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A group of 14 to 18 orcas killed and ate a minke whale near Witless Bay, Newfoundland. The Atlantic Whales group has documented this particular group of orcas hunting around the coast of Newfoundland and Labrador since 1999. Orcas seem to enjoy the massive tongues of baleen whales, such as the minke on the left of this photo. (David Snow, Atlantic Whales/David Snow, Atlantic Whales)
A group of 14 to 18 orcas killed and ate a minke whale near Witless Bay, Newfoundland. The Atlantic Whales group has documented this particular group of orcas hunting around the coast of Newfoundland and Labrador since 1999. Orcas seem to enjoy the massive tongues of baleen whales, such as the minke on the left of this photo. (David Snow, Atlantic Whales/David Snow, Atlantic Whales)

Orca-on-minke attack a whale of an experience Add to ...

Orcas are being sighted in increasing numbers off the coast of Newfoundland this month, and experienced whale watchers have been shocked on three occasions to see the carnivorous predators killing the local minke whales.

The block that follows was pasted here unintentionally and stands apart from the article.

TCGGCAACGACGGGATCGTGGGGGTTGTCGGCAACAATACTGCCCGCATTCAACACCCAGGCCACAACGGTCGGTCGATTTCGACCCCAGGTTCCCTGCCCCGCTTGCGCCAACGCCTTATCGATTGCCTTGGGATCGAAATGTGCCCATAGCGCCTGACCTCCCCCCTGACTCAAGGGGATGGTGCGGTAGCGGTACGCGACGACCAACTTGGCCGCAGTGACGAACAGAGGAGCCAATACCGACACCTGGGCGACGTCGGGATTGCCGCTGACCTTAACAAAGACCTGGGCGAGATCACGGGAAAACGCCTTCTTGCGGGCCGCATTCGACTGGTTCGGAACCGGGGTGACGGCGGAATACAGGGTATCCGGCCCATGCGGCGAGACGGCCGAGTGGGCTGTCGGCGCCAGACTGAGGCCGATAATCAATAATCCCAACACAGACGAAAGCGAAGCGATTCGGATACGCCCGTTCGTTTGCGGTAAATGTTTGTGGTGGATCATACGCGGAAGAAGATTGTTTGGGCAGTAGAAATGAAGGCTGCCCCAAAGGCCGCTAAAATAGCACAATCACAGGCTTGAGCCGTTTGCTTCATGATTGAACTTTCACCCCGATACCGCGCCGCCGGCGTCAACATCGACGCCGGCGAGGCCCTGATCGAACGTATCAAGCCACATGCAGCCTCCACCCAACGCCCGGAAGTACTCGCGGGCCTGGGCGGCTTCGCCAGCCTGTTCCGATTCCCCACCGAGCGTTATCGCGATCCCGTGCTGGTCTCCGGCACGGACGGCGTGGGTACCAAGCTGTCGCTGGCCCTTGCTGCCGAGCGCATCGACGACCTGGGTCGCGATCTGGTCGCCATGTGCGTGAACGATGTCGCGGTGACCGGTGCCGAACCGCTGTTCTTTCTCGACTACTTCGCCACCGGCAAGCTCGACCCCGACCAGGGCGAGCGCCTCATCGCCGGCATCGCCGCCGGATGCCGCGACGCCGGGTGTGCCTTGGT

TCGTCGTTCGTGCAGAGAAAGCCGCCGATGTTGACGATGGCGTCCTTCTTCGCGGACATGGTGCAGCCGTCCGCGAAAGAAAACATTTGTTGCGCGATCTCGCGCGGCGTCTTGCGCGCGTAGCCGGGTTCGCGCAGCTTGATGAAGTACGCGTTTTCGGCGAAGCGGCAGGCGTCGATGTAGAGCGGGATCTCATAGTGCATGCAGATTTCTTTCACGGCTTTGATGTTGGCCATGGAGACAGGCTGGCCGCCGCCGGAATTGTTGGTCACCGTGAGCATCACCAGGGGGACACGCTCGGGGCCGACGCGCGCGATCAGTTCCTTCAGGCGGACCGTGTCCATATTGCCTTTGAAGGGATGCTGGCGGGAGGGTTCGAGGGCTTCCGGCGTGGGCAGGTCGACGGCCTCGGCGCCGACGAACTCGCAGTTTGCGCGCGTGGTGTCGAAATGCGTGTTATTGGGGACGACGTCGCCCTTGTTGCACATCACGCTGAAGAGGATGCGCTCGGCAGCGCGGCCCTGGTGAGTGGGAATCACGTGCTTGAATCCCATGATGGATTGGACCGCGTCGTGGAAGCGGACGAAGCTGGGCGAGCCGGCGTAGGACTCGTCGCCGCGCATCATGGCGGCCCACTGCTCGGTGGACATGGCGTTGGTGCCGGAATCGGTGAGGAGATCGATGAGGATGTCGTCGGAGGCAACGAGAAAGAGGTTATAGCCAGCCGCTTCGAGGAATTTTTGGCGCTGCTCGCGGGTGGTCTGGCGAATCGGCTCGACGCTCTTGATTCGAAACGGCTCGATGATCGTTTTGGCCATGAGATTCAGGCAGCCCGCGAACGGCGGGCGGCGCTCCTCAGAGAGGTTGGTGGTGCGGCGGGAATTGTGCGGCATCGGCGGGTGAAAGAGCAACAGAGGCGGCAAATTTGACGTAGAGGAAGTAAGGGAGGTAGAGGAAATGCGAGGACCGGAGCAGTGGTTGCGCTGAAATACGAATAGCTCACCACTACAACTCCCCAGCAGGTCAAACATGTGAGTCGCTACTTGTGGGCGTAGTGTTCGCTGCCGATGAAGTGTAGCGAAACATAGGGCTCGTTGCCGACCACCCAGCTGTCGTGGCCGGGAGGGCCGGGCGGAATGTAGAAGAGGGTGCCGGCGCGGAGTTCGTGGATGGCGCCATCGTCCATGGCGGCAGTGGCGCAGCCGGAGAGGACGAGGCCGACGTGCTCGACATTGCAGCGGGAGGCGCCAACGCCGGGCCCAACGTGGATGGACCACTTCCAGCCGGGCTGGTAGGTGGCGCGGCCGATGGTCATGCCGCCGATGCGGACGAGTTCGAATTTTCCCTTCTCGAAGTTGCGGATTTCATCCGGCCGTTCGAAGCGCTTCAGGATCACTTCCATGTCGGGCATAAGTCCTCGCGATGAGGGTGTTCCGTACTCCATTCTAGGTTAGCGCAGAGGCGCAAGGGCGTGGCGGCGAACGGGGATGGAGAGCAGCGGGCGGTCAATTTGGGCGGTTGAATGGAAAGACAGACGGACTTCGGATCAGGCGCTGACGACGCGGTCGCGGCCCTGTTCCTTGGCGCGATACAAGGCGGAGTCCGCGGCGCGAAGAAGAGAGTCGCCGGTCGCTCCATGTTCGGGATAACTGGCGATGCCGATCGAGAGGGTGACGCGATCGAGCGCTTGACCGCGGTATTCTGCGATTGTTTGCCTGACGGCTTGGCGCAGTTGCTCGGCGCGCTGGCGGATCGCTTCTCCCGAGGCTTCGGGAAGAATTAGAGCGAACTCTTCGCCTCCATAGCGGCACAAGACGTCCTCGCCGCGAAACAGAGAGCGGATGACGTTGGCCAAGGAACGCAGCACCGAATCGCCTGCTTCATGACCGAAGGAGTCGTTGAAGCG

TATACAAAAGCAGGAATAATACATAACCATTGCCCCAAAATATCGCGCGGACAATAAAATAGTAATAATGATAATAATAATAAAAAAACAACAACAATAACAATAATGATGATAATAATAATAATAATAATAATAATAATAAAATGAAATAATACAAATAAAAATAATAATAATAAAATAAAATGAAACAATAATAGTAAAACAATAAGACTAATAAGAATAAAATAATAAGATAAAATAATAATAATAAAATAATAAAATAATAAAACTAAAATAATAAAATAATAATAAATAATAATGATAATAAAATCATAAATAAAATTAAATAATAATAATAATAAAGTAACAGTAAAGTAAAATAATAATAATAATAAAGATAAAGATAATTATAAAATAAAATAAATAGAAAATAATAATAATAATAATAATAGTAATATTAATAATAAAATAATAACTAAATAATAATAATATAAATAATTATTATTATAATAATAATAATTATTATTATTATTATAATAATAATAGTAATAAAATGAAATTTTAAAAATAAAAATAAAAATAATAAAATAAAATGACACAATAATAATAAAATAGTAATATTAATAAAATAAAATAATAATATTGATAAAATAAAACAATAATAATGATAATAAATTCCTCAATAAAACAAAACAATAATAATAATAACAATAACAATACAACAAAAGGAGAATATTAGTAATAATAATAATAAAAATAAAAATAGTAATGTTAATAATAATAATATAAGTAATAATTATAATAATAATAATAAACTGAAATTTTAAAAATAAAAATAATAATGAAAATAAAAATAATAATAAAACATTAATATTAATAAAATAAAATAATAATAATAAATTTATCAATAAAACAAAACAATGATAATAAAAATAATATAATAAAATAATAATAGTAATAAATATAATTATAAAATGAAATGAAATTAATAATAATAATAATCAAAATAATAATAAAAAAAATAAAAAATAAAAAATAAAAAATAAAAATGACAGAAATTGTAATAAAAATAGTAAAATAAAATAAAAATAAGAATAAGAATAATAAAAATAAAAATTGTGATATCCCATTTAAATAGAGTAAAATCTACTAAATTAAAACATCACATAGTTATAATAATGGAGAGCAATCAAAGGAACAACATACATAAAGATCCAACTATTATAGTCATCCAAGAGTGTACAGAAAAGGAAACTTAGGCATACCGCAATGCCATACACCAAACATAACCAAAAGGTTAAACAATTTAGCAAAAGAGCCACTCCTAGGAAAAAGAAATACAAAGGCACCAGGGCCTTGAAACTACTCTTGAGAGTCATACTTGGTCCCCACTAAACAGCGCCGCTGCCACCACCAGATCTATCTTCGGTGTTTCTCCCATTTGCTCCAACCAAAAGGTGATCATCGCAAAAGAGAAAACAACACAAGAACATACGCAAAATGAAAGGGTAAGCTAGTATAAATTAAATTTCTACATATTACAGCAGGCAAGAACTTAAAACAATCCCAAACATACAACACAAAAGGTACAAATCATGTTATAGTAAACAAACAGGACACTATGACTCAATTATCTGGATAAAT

Bob Bartlett, of Trinity Eco-Tours in Trinity Bay, has been observing the local waters for more than two decades as a recreational and commercial diver and tour operator. On Tuesday, he and a boatful of whale watchers filmed a pod of six orcas surrounding and devouring a minke, a much more common species.

“It’s rare for them to be here, its rare to catch an attack on film or even see one...everything is just so rare, it’s unbelievable,” Mr. Bartlett said. In 25 years, he’s never seen orcas before.

“They had corralled a minke whale between two or three of these killer whales and there was a vicious deliberate attack ... . You could see blood in the water,” he said. “They took the whole of the minke whale by the head and took it underwater.”

He said he found the experience exciting, although he had to persuade others in the boat to agree. “Seeing them hunt and take an animal down is just a part of nature. All parts of nature are not necessarily pleasing to the eye or an uplifting experience,” Mr. Barlett said.

This female sandwiched the minke between herself and another female, allowing the rest of the group to attack without the problem of the minke swimming away.

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